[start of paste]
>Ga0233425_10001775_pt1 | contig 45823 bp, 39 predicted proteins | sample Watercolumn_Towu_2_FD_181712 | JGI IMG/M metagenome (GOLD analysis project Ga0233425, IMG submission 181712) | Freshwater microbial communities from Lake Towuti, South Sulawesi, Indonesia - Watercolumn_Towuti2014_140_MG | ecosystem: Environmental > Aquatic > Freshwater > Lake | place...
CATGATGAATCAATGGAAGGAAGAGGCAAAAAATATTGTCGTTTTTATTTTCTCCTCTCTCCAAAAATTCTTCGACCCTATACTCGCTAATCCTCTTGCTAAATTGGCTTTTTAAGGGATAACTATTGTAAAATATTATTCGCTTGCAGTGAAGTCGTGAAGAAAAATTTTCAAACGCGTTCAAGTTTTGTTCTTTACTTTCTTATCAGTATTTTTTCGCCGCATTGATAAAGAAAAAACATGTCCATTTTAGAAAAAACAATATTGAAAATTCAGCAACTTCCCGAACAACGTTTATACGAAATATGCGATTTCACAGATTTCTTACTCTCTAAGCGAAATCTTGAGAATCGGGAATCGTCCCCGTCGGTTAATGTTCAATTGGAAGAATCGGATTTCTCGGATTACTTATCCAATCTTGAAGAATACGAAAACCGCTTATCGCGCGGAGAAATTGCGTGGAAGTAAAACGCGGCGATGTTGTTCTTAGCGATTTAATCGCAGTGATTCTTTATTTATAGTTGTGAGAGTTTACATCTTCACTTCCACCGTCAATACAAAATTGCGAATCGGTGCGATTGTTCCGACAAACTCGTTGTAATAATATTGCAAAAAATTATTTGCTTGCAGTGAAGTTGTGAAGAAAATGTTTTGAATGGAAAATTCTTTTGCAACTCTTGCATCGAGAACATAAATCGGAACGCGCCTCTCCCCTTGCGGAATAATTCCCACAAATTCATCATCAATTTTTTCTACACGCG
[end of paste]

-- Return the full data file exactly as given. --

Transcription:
>Ga0233425_10001775_pt1 | contig 45823 bp, 39 predicted proteins | sample Watercolumn_Towu_2_FD_181712 | JGI IMG/M metagenome (GOLD analysis project Ga0233425, IMG submission 181712) | Freshwater microbial communities from Lake Towuti, South Sulawesi, Indonesia - Watercolumn_Towuti2014_140_MG | ecosystem: Environmental > Aquatic > Freshwater > Lake | place...
CATGATGAATCAATGGAAGGAAGAGGCAAAAAATATTGTCGTTTTTATTTTCTCCTCTCTCCAAAAATTCTTCGACCCTATACTCGCTAATCCTCTTGCTAAATTGGCTTTTTAAGGGATAACTATTGTAAAATATTATTCGCTTGCAGTGAAGTCGTGAAGAAAAATTTTCAAACGCGTTCAAGTTTTGTTCTTTACTTTCTTATCAGTATTTTTTCGCCGCATTGATAAAGAAAAAACATGTCCATTTTAGAAAAAACAATATTGAAAATTCAGCAACTTCCCGAACAACGTTTATACGAAATATGCGATTTCACAGATTTCTTACTCTCTAAGCGAAATCTTGAGAATCGGGAATCGTCCCCGTCGGTTAATGTTCAATTGGAAGAATCGGATTTCTCGGATTACTTATCCAATCTTGAAGAATACGAAAACCGCTTATCGCGCGGAGAAATTGCGTGGAAGTAAAACGCGGCGATGTTGTTCTTAGCGATTTAATCGCAGTGATTCTTTATTTATAGTTGTGAGAGTTTACATCTTCACTTCCACCGTCAATACAAAATTGCGAATCGGTGCGATTGTTCCGACAAACTCGTTGTAATAATATTGCAAAAAATTATTTGCTTGCAGTGAAGTTGTGAAGAAAATGTTTTGAATGGAAAATTCTTTTGCAACTCTTGCATCGAGAACATAAATCGGAACGCGCCTCTCCCCTTGCGGAATAATTCCCACAAATTCATCATCAATTTTTTCTACACGCG